Leveraging the law for climate justice 

With the UN's latest round of global climate talks drawing to a close in Dubai, hear from an EJA lawyer about the need to leverage the law for climate action and environmental justice.

The 28th Conference of the Parties to the United Nations climate change agreement – or “COP28” – has seen the world’s most powerful leaders come together to try and reach agreement on how to avert climate catastrophe.

These talks are vital for the future of our planet, but too often we’ve seen our leaders say all the right things while failing to act.

Australia has fronted the world stage claiming that our emissions projections have improved.

Chris Bowen, the Minister for Climate Change and Energy, announced that Australia is within “striking distance” of meeting its emissions reduction goals, but the reality is that our nation is still hooked on fossil fuels.

The promises and the reality

Advice given to Minister Bowen by the Climate Change Authority clearly says that we are not on track to meet our 2030 targets. What’s more, although we’ve made some progress by using renewables for electricity, greenhouse gas pollution from other sectors in Australia has hardly budged.

The magic number hanging over discussions at COP28 is 1.5°C. Every country in the world has its own climate pledges to keep warming levels from exceeding this limit. Every fraction of a degree above this limit means more extreme weather events: more bushfires, floods, and cyclones.

But worryingly, there is a growing mismatch between promises and reality. Using fossil fuels is the number one cause of climate change, yet Australia’s coal and gas production is set to increase.

The International Energy Agency says there can be no new fossil fuels if we want to meet our climate promises – but there are 25 coal and gas projects currently awaiting approval on the Environment Minister’s desk.

Despite the progress being claimed, it’s not just our domestic emissions we need to worry about. Australia must also take responsibility for the climate damage from all the coal and gas we ship out.

Emissions from the burning of fossil fuels in overseas end-markets are far larger than our direct domestic emissions, but these are not counted in our current emissions reduction targets and policies.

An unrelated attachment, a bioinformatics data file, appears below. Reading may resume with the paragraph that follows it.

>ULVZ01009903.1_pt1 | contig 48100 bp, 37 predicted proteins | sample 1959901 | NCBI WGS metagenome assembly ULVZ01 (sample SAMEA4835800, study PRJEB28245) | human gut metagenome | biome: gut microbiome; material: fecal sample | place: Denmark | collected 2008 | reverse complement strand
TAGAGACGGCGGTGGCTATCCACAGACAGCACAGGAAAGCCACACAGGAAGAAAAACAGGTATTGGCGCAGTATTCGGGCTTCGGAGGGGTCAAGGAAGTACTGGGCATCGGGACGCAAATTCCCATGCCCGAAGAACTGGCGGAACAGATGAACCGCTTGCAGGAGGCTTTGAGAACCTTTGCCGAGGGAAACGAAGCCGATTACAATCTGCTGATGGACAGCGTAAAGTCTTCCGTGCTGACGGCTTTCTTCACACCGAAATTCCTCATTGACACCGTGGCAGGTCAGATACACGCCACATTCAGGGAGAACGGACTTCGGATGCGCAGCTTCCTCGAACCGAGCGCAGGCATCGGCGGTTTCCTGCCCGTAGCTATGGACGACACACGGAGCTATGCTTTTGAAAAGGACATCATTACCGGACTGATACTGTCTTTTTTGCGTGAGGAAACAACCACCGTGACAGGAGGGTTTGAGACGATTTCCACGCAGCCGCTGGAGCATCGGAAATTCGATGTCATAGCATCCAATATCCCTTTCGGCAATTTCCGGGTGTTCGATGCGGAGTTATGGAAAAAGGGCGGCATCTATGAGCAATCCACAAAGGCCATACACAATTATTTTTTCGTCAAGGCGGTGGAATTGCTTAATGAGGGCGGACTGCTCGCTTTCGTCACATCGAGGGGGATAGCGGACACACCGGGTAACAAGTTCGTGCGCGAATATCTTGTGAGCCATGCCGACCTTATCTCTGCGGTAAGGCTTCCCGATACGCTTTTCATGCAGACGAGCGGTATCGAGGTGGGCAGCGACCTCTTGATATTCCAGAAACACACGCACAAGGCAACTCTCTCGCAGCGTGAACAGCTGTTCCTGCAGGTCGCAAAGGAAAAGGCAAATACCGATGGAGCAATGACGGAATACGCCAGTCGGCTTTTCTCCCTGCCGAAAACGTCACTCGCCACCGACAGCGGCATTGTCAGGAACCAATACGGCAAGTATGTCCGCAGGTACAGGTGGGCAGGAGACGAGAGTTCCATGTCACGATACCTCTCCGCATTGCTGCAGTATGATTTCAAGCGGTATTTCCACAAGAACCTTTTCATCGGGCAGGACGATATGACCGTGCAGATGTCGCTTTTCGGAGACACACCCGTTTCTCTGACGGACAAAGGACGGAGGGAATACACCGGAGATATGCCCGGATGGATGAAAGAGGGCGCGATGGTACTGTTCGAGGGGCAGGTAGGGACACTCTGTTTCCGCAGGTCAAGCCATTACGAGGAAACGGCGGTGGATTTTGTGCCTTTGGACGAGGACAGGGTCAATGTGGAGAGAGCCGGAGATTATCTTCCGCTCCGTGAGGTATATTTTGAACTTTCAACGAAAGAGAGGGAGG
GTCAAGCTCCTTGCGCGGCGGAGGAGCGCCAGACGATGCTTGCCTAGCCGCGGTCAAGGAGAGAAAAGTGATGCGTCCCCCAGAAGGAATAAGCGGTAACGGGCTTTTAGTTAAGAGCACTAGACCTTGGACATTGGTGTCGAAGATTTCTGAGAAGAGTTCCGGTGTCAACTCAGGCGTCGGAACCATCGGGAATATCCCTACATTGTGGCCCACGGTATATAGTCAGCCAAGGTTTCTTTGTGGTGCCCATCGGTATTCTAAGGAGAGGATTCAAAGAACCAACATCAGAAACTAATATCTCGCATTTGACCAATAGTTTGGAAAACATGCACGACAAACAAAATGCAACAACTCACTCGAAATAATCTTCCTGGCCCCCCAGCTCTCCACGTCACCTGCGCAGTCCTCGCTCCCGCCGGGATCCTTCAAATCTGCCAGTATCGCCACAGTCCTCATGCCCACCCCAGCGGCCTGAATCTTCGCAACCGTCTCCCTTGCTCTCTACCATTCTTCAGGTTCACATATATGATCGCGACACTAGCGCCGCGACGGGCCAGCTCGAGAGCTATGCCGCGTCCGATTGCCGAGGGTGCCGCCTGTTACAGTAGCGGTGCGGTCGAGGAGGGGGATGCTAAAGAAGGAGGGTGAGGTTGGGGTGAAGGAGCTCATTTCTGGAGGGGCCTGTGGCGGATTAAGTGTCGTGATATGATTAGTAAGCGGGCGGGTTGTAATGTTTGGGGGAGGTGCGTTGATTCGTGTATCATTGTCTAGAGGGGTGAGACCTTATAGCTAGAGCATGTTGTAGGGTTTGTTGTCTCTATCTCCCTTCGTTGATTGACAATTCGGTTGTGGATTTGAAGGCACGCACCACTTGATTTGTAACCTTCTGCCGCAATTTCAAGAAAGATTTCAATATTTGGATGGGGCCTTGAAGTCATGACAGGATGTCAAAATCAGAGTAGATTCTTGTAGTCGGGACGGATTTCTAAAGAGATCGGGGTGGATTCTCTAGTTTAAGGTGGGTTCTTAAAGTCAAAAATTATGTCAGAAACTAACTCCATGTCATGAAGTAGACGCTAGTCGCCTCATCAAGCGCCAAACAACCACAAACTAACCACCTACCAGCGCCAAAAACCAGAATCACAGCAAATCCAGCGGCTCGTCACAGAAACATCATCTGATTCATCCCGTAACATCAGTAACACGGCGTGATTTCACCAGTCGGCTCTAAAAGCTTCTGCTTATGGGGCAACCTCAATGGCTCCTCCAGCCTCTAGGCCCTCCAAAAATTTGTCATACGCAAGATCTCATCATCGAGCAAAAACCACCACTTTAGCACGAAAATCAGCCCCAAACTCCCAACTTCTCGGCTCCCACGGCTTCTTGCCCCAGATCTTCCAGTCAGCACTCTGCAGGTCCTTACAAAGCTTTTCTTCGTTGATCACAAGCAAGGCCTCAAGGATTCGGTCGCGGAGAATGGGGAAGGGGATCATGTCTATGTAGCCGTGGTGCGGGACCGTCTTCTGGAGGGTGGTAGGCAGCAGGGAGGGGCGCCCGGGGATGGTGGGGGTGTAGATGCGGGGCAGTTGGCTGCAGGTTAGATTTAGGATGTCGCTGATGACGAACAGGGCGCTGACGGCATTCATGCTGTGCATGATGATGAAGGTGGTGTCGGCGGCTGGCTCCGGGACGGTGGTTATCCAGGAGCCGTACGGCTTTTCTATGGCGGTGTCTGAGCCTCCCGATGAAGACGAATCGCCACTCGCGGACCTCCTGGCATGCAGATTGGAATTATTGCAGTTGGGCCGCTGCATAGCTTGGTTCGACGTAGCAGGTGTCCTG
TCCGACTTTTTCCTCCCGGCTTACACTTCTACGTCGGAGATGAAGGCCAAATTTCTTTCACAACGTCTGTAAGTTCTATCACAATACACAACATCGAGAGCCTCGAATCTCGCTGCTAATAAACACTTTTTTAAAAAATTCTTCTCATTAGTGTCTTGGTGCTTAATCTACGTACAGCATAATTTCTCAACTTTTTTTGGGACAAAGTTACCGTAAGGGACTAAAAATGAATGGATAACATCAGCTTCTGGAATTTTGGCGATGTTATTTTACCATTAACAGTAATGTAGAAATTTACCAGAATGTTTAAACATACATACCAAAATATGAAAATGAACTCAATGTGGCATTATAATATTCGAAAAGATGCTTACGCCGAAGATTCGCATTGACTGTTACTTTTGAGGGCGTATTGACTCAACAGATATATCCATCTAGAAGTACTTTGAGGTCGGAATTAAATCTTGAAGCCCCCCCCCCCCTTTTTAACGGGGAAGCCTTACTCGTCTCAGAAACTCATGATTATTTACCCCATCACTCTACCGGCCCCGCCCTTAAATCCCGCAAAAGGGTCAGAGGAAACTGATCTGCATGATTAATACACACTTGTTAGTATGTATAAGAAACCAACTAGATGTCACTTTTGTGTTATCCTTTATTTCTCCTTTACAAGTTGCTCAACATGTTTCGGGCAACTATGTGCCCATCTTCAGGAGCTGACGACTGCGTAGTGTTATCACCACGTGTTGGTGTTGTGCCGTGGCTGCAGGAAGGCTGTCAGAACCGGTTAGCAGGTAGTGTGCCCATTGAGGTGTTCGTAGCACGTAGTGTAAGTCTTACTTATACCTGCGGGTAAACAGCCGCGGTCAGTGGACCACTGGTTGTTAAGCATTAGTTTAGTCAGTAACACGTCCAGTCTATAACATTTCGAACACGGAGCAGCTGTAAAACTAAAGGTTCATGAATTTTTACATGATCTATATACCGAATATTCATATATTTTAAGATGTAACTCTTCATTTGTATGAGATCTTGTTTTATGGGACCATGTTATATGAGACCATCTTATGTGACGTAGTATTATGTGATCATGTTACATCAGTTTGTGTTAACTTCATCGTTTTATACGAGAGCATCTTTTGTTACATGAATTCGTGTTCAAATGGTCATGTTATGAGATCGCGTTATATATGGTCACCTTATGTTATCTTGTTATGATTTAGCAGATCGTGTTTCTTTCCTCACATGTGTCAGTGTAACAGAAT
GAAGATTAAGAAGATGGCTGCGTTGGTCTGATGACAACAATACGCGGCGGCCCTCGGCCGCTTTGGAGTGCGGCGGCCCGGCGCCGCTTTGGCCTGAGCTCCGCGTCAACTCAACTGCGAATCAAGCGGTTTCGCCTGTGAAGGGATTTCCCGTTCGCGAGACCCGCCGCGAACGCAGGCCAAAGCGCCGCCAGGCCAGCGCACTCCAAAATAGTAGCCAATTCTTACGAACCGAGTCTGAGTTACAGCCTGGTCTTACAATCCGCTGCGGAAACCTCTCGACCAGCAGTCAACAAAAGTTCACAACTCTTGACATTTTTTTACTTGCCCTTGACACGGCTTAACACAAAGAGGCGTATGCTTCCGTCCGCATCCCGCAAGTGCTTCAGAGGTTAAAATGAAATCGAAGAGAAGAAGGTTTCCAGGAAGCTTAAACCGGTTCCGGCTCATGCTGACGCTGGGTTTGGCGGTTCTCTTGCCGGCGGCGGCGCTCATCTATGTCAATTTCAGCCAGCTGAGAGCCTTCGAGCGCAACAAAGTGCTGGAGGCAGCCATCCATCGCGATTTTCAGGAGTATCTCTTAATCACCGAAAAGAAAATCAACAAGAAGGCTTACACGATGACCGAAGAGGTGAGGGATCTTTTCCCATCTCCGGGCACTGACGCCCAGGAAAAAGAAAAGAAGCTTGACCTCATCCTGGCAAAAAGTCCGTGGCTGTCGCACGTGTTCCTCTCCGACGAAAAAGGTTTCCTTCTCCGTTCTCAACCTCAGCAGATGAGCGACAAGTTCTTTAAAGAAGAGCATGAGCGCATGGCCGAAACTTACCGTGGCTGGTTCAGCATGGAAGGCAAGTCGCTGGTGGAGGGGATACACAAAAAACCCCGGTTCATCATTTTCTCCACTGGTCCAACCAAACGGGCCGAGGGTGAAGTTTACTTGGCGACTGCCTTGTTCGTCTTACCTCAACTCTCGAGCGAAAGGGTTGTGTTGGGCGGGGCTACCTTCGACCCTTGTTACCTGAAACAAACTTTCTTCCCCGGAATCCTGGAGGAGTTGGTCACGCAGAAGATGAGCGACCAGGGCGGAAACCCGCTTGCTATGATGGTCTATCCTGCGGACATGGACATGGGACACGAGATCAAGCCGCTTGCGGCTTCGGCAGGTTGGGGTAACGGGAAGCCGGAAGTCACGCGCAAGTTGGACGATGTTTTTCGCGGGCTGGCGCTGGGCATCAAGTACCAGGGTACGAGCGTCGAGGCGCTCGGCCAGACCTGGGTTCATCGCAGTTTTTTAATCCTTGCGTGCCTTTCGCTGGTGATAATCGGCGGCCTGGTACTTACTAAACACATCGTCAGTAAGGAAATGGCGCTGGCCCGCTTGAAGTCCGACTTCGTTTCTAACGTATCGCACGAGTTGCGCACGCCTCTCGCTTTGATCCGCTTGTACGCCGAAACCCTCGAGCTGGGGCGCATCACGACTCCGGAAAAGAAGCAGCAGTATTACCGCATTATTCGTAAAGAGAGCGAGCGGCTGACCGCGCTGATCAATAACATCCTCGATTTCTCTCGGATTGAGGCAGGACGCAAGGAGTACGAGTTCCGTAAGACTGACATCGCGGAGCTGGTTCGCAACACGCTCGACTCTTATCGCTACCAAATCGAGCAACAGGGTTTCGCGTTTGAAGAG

Australia is the world’s largest liquefied natural gas or ‘LNG’ exporter and consistently in the top three for coal.

We’re in the business of exporting emissions, and it means our true contribution to climate change is much bigger than we admit.

If the fossil fuel projects on the Minister’s desk all go ahead, they would lead to more than 20 billion tonnes of CO2 pollution being released worldwide.

At COP28, there is intense debate about how quickly we need to move away from fossil fuels and whether the world will commit to the rapid phase-out required by climate science.

With all eyes on the world’s main fossil fuel producers, Australia should feel the pressure to step up and commit to real change.

Using the law to seek climate justice

We can't rely on governments and fossil fuel producers to do the right thing. That's why at EJA, we believe in using the law to create a radically better world.

The law isn’t perfect. But recent years have shown that legal actions play a critical role in changing things for the better.

Climate litigation and other actions, coupled with courageous advocacy, can set new precedents, and bring novel issues and arguments before the courts.

Litigation is an especially powerful tool when used in partnership with frontline communities to fight for human rights, social justice and climate action. Regardless of whether the cases are won or lost, they can still create momentum for change.

The Living Wonders climate cases

Our brave client, the Environment Council of Central Queensland has been watching all the fanfare from Dubai as they get ready for the Living Wonders climate cases to be heard on appeal.

It’s unfair that politicians are saying all the right things to make Australia look good on the global stage, while giving the green light to mega-polluting fossil fuel projects back home.

That’s why our client is fighting to prevent Environment Minister, Tanya Plibersek, from approving two huge extensions to coal mines in NSW, without considering their climate impacts first.

The appeal will be heard by the Full Federal Court in February next year. The evidence filed in these cases cuts through the rhetoric and shows that it doesn’t matter where Australian coal or gas is burned: climate impacts are being experienced everywhere, including devastating effects for the iconic animals, plants and precious places – our living wonders - which the Minister is charged with protecting.

If this appeal is successful, our client aims to set a precedent so that harm caused by new coal and gas projects can never be ignored again.

Meanwhile, outside the court room, EJA lawyers are continuing to scrutinise subsidies for corporations that are wreaking climate damage, and standing alongside climate impacted communities as they fight for justice.

We also have a seat at the table as the Albanese Government begins to draft Australia’s new national environment laws.

The proposed laws aren't there yet, but we remain hopeful that the ambition is there, and that government will continue working with stakeholders to make the transformational changes required to address the climate and extinction crisis.

Retta Berryman, Senior Specialist Lawyer and Climate Lead